The Ramba Raja Maha Viharaya was the temple of the Maha Nagakula city where a large number of artifacts have been found, leading to research studies. It is an extraordinary historical and beautiful site, albeit on a small scale. Ramba Viharaya in Ruhuna is located on the bank of the Walawe Ganga, in the village of Udarata on the Nonagama-Ratnapura Road. It is a newly declared heritage site which is situated about 12.8 km from Ambalantota in Hambantota district.
The temple site, still undergoing extensive excavation, is thought to be part of the medieval capital of Sri Lanka in the 11th century, Maha Nagakula. The Ramba Viharaya is known to be an important temple site in Sri Lanka where a large number of artifacts have been found during excavations. This is the fact for the more increasing numbers of tourist attraction to this place. This Viharaya was considered as the royal temple then. History of Ramba Viharaya indicates that it had been the hide-out for King Vijayabahu I who arrived there in the year 1055, while he planned his war against the Cholas for 15 years. Sri Lanka was under the Chola rule for a period of 53 years. He affected three attacks to surround Polonnaruwa and defeated the Cholas. His son Wickramabahu continued to reign from there while Prince Parakramabahu continued with the tradition. These reasons have prompted historians and archaeologists to carry out their research into the area. They had found a large number of monuments scattered in a land area of 200 acres of dense jungle.
Value of Ramba Viharaya:
Inscriptions found at this venue during the 1st century AD have indicated that King Gajabahu was believed to have donated the funds collected as customs duty for the betterment of the temple. A strange Buddha image made of the white sandstone had been found from the site during excavations. It had been refined and preserved. The image is different from what had been discovered from other sites as it had been hollow. According to the chronicles, it is believed that the chief priest at the time was Nagasena. There is an inscription written in Pali about the Ramba Viharaya. It is under the Ramba (banana) trees that Samanera priests had been learning their religion. Due to this reason, the Ramba Vihara had also been referred to as Kehelgamuwa.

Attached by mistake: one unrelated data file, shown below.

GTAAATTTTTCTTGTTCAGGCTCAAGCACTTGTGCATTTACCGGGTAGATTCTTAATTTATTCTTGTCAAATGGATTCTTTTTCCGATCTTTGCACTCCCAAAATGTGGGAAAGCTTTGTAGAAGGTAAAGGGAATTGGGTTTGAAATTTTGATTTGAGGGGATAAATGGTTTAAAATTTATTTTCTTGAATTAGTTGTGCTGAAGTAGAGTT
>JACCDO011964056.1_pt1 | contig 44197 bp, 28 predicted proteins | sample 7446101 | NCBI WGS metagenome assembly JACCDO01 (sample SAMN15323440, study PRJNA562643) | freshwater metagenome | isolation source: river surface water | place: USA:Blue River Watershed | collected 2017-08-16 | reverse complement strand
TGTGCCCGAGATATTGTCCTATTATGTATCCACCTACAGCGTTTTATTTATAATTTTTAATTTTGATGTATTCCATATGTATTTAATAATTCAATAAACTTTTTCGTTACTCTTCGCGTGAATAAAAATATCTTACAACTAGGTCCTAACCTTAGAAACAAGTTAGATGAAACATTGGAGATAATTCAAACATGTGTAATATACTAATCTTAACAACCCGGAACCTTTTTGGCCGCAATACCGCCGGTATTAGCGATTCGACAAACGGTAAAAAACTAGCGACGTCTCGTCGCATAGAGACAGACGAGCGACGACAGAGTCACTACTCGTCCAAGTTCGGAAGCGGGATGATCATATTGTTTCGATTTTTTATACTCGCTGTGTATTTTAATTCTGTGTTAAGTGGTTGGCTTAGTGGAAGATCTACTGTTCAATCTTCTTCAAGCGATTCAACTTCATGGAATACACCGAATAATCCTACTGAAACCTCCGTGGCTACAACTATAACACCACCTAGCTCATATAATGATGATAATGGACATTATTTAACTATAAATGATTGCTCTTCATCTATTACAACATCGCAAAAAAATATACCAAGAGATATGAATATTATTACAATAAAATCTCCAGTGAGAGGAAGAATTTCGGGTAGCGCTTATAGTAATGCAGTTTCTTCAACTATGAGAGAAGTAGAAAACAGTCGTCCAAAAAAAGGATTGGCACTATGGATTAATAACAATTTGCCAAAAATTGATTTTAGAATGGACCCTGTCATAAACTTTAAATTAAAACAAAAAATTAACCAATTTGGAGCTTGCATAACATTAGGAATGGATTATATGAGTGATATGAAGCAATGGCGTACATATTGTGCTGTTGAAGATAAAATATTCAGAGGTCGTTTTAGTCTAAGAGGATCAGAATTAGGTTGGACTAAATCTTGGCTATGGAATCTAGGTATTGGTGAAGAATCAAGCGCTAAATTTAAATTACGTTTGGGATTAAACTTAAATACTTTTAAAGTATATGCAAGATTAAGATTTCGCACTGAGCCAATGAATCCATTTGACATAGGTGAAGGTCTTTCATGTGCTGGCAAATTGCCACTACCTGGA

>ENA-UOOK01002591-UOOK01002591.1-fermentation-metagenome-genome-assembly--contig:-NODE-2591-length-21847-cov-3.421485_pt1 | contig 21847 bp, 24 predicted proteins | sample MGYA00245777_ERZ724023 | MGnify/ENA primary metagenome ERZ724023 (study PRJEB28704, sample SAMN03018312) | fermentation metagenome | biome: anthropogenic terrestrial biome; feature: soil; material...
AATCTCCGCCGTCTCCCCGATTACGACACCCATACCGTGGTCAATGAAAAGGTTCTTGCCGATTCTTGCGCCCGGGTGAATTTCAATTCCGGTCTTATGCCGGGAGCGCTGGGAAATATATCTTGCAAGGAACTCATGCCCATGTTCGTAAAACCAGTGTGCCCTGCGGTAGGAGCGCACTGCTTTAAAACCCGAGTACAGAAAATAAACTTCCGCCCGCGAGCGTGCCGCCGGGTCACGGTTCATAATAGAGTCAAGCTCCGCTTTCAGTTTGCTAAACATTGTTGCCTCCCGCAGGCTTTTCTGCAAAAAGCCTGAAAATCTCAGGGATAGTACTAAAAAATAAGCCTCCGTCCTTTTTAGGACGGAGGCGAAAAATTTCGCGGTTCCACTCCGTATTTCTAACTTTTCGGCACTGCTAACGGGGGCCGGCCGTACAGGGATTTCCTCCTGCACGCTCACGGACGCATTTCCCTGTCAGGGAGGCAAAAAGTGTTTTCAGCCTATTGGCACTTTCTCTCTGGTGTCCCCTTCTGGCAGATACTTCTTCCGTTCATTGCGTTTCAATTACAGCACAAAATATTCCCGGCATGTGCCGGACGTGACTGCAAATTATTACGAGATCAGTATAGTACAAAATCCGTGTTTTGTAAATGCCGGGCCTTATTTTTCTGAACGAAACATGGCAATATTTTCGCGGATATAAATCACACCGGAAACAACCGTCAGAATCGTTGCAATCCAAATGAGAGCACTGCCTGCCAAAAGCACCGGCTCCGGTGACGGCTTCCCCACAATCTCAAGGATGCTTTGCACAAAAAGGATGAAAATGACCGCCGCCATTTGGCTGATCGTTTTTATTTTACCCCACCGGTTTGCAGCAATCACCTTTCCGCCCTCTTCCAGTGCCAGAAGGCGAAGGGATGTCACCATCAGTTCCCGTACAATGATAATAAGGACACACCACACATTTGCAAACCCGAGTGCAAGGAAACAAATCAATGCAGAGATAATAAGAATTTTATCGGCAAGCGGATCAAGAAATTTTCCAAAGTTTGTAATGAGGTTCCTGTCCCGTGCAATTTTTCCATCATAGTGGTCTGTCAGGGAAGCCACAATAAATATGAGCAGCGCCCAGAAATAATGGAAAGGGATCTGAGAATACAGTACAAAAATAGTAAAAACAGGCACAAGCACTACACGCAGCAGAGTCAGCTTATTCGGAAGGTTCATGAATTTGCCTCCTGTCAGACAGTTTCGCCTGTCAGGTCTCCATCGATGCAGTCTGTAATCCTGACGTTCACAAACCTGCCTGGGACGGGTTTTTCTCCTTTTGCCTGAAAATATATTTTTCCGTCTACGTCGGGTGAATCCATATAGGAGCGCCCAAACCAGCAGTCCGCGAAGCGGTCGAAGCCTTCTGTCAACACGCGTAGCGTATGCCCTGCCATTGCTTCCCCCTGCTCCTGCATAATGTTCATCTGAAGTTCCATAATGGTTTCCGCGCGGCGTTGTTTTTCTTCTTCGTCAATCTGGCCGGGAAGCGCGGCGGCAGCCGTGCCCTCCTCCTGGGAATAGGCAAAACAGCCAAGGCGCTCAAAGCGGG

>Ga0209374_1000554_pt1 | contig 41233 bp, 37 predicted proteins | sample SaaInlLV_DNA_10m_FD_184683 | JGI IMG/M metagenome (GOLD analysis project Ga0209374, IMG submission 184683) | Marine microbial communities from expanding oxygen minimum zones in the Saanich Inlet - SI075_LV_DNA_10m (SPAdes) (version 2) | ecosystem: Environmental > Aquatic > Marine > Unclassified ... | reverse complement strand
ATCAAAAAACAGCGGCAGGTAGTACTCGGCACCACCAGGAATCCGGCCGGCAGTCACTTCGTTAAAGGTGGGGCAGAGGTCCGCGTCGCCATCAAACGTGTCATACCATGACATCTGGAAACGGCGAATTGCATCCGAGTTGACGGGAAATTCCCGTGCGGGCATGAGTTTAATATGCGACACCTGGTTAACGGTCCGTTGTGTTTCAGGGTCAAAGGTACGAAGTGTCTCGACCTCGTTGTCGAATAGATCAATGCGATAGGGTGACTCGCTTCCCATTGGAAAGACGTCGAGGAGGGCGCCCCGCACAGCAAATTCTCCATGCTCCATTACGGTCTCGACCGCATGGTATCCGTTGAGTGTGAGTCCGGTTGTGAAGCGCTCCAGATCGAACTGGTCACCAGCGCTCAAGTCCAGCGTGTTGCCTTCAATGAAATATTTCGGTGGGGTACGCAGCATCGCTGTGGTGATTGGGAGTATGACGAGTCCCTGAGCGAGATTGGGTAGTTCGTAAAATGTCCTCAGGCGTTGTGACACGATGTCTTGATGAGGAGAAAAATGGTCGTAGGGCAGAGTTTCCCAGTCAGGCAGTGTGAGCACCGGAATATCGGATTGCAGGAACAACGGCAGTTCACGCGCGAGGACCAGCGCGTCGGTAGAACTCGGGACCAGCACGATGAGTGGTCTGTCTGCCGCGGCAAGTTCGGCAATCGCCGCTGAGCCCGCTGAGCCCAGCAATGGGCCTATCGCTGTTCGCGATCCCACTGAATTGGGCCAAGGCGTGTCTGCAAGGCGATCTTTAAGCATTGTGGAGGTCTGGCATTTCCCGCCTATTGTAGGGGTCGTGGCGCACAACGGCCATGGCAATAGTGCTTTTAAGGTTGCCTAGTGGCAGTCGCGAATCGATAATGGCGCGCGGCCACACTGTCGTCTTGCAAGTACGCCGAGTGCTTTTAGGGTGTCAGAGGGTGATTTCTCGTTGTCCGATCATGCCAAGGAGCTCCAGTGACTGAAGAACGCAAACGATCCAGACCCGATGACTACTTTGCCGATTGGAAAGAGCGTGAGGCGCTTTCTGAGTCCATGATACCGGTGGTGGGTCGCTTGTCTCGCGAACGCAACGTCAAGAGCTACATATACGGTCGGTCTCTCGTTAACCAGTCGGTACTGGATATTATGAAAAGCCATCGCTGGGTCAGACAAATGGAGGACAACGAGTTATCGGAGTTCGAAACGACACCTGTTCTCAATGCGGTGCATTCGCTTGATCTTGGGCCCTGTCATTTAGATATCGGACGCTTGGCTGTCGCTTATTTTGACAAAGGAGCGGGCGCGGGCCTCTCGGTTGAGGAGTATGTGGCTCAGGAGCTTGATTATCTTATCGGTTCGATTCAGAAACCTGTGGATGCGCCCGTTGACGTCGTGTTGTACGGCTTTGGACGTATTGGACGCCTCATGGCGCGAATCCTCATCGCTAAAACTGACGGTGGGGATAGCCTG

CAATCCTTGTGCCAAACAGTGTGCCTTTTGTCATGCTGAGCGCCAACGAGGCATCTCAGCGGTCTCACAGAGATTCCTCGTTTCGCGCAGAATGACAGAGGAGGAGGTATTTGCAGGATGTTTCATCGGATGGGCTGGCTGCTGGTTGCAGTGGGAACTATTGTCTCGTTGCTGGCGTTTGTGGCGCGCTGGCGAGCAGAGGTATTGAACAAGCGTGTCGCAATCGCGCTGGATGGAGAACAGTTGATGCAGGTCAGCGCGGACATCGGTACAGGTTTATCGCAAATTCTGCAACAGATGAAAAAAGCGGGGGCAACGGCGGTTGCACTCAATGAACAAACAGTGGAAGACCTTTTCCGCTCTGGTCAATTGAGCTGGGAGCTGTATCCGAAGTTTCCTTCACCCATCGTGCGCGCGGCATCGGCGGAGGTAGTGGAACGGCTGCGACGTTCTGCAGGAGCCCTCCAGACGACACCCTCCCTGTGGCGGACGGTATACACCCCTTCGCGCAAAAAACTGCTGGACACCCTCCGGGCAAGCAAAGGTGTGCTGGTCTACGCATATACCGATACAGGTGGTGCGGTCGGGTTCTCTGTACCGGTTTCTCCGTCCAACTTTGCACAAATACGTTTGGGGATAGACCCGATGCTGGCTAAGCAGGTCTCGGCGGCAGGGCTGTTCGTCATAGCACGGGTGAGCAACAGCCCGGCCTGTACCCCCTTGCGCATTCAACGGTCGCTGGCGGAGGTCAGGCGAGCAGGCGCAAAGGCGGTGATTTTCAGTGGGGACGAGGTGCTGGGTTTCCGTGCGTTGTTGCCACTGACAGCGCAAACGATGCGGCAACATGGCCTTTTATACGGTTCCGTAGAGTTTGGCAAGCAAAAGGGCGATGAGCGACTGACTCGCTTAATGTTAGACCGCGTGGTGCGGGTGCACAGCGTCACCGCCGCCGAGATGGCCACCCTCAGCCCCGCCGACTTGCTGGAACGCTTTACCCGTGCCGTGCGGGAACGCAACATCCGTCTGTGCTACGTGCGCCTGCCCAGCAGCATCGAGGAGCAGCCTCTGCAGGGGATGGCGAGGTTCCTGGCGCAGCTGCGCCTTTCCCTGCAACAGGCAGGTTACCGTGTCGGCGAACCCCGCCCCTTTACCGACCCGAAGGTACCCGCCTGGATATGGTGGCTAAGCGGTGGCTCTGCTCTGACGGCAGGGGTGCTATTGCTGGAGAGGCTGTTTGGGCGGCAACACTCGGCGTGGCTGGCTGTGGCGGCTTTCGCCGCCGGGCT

This historically important Ramba Viharaya also had connections with foreign country, Miyanmar. Manawalu Sandeshaya is a Pali poem which you cannot forget to think about when considering this temple which is one proof to show the value of Ramba Viharaya. It comprises of about 62 verses and was written in Sri Lanka addressing Kassapa Mahathero who was resident in Bagan (Ramana Desha) in Myanmar. The author of the poem is Thera Nagasena who lived in Mahanagakula who was a resident in the Ramba Viharaya. Nagasena mentions in the poem, that he has received a letter from Mahathera Kassapa through a Minister Nana. The message ends with a request to Mahathera Kassapa to purify the Buddha Sasana at Bagan, just as the monks of Sri Lanka did with King Parakramabahu.
The beauty of Rmaba Viharaya let for the more people attraction towards to it. The Sri Lankan government, with UNESCO funding, is in the process of purchasing private land in the vicinity to ensure further protection for possible historical sites, and enable further controlled and legal excavations. A new museum has been opened on the site exhibiting many of the items discovered during excavations. You are lucky enough to visit this museum and this heritages temple site and to witness all these artifacts which belong to the ancient history of Sri Lanka.